12/16/12 8:28am

CHRISTINE SACKETT COURTESY PHOTO | This Piebald doe, the mother of three fawns, is often seen in Wading River.

What are those ghostly looking deer?
The answer is piebald deer, the name given to a small number of rare animals that appear two-toned in color. Hunters and conservationists say there’s one in just about every hamlet of Southold Town, at least two in Riverhead and at least one on Shelter Island.
“There’s been more showing up in the last few years,” said Jeff Standish, a hunter who serves as deputy director of Southold Town’s department of public works. “There’s at least five between Orient and Laurel. There’s one in Peconic, one in Mattituck, one in Cutchogue, one right here in Southold village and a 12-year-old piebald I know of from Orient who recently passed away.”

Piebald is a 16th-century word that refers to the black and white plumage of the magpie bird; “pie” refers to the bird and “bald” means “white” or “spotted.”

The blotchy deer, which in some cases appear almost pure white, are the result of a recessive gene, said Aphrodite Montalvo, citizen participation specialist with the New York State Department of Conservation.

“A piebald deer is a partial albino, or is only partially missing pigmentation,” she said. “A true albino will have no pigmentation, so it will have pink eyes and nose and be fully white.”

Ms. Montalvo said the animals are rare; though the DEC has not conducted studies on the number of piebald deer, data from other states suggest they constitute less than 1 percent of the population.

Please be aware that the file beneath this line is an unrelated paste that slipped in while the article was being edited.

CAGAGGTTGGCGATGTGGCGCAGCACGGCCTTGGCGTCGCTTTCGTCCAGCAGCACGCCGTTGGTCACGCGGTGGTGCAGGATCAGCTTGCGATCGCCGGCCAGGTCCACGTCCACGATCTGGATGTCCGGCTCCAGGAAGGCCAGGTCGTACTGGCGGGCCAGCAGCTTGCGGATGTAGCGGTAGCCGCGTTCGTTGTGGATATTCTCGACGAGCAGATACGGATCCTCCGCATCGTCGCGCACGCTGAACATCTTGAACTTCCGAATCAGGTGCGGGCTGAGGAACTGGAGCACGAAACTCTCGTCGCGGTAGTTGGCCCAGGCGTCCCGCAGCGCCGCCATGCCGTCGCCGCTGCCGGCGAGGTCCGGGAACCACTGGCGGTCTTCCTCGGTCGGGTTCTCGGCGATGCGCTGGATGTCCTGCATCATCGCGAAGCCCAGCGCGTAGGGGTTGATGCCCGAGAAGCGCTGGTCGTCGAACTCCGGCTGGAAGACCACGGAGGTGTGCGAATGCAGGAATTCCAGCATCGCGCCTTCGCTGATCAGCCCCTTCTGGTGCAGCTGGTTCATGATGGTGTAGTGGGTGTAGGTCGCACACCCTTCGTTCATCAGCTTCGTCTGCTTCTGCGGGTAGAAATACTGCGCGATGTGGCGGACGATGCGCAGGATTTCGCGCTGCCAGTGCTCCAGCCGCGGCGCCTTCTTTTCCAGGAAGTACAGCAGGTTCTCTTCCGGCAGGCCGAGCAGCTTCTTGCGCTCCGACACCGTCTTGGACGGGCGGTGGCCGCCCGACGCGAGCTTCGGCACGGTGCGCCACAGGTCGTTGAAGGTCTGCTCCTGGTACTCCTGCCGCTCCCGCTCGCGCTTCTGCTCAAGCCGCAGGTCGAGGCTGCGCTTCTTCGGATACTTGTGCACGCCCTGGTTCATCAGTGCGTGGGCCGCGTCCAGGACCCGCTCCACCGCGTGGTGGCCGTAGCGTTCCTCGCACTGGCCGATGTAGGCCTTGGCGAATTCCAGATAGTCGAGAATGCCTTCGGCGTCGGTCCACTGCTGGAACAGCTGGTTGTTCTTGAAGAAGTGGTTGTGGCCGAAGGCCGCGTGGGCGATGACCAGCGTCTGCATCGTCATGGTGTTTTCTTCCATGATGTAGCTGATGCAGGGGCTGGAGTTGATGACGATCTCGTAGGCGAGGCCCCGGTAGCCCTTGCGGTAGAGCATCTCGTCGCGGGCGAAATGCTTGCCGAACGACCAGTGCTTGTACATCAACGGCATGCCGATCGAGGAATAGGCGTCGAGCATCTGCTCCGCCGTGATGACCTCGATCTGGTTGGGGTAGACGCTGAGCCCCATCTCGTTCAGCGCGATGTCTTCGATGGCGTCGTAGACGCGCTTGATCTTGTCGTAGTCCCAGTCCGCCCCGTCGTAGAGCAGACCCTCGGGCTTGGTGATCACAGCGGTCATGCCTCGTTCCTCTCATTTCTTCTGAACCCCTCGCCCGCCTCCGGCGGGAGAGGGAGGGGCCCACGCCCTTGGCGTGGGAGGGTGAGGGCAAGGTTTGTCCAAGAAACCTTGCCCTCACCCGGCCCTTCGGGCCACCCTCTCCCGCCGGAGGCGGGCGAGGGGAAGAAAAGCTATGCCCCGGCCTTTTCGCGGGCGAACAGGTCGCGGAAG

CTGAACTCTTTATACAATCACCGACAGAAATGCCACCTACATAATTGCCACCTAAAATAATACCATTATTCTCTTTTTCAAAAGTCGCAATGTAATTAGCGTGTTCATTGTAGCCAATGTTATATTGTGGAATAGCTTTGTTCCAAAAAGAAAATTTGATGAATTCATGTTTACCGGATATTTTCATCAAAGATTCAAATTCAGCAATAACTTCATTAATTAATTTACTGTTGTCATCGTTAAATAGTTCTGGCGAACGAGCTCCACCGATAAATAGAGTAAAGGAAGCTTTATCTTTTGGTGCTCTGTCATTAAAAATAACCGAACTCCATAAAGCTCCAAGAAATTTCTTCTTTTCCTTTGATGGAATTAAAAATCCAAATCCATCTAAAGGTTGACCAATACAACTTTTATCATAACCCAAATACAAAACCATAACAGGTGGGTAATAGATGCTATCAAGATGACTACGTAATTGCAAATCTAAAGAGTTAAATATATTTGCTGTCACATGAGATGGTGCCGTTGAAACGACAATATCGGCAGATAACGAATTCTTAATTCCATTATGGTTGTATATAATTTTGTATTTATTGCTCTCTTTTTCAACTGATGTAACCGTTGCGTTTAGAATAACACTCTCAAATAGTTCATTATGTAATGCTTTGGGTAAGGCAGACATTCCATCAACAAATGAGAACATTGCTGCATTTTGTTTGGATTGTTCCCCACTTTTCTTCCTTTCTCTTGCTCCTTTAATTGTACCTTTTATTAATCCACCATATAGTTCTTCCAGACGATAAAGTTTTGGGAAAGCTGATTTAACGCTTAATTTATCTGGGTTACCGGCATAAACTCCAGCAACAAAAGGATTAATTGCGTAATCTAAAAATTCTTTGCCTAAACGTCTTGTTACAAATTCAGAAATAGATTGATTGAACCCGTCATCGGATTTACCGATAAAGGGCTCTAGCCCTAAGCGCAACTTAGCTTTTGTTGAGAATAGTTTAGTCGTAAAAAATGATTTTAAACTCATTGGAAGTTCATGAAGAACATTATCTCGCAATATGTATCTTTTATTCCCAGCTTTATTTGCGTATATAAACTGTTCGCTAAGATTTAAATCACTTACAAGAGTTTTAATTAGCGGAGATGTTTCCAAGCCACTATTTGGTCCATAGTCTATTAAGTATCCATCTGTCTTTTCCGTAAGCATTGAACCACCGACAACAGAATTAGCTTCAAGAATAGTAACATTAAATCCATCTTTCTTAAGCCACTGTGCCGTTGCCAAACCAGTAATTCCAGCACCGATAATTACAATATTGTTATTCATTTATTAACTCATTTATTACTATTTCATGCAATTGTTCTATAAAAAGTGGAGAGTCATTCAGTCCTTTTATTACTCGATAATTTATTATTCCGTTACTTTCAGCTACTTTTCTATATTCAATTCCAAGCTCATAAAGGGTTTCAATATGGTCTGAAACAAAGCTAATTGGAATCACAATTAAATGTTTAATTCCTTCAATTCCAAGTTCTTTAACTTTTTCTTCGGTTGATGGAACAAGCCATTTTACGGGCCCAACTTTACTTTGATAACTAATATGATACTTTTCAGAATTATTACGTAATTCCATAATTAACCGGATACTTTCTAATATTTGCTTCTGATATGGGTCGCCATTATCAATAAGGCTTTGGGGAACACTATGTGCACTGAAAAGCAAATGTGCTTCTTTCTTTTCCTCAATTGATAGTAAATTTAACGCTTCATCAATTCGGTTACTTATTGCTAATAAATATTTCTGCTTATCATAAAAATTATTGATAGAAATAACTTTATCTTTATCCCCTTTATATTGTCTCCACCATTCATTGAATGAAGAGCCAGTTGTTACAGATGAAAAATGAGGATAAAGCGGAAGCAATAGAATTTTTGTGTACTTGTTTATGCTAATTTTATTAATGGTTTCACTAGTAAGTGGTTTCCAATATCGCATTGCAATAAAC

That number can be slightly higher in protected areas or areas where natural predators such as the coyote or bobcat have been removed from the landscape, Ms. Montalvo added. They may occur more frequently here than in upstate areas, where predators can pick off the snowy fawns, whose natural response is to lie down and hide in dense cover.

“As you can imagine, it makes it difficult to hide when the animal is stark white,” she said.

“That’s the neatest part about these deer,” said Mr. Standish. “They don’t know they’re white, but they still have that instinct to hide. So you’ll see a buck lying down in a pile of briars, but he’s standing out clear as day.”

Cutchogue hunter Lisa Dabrowski said that although she hasn’t hunted in many years, when she did she let piebald deer be and believes other hunters do the same, even though they are easier targets than most.

In fact, she said she considers the animals good luck and recently fi lmed one she’s seen in the Fort Corchaug area.

“Most hunters have a great respect for nature,” Ms. Dabrowski said. “Just because it’s a white deer doesn’t mean it’s something someone will go make a trophy out of. It’s something we appreciate and protect. Most hunters will look at it from afar and only want to photograph it because it’s special.”

In addition to their unusual color, the bodies of piebald deer are somewhat different, said Ms. Dabrowski.

“They have narrower heads and short legs but are the same length,” she said.

Despite piebalds’ unique look, Ms. Dabrowski and Mr. Standish said, the unusual deer behave like all other white-tailed deer and are not shunned for their appearance.

“Let’s say a doe had two fawns and one was piebald, I never saw the doe not be with that fawn,” Mr. Standish said. “I was watching a piebald buck rut one time and he rutted like any other buck would. He just had longer hair and looked short and stocky. If I hadn’t known better, I would have thought he was a goat,”

Riverhead hunters are also familiar with the ghostly deer in local forests.

Tom Gabrielsen, brother of Riverhead Town Councilman George Gabrielsen, said he’s seen one while hunting on the former Grumman property in Calverton.

He watched another piebald grow from a fawn to a huge buck in Sears Bellows County Park in Hampton Bays. Though he was a 12-pointer (more points mean a larger rack of antlers), Mr. Gabrielsen said hunters let him be, especially at a park ranger’s request.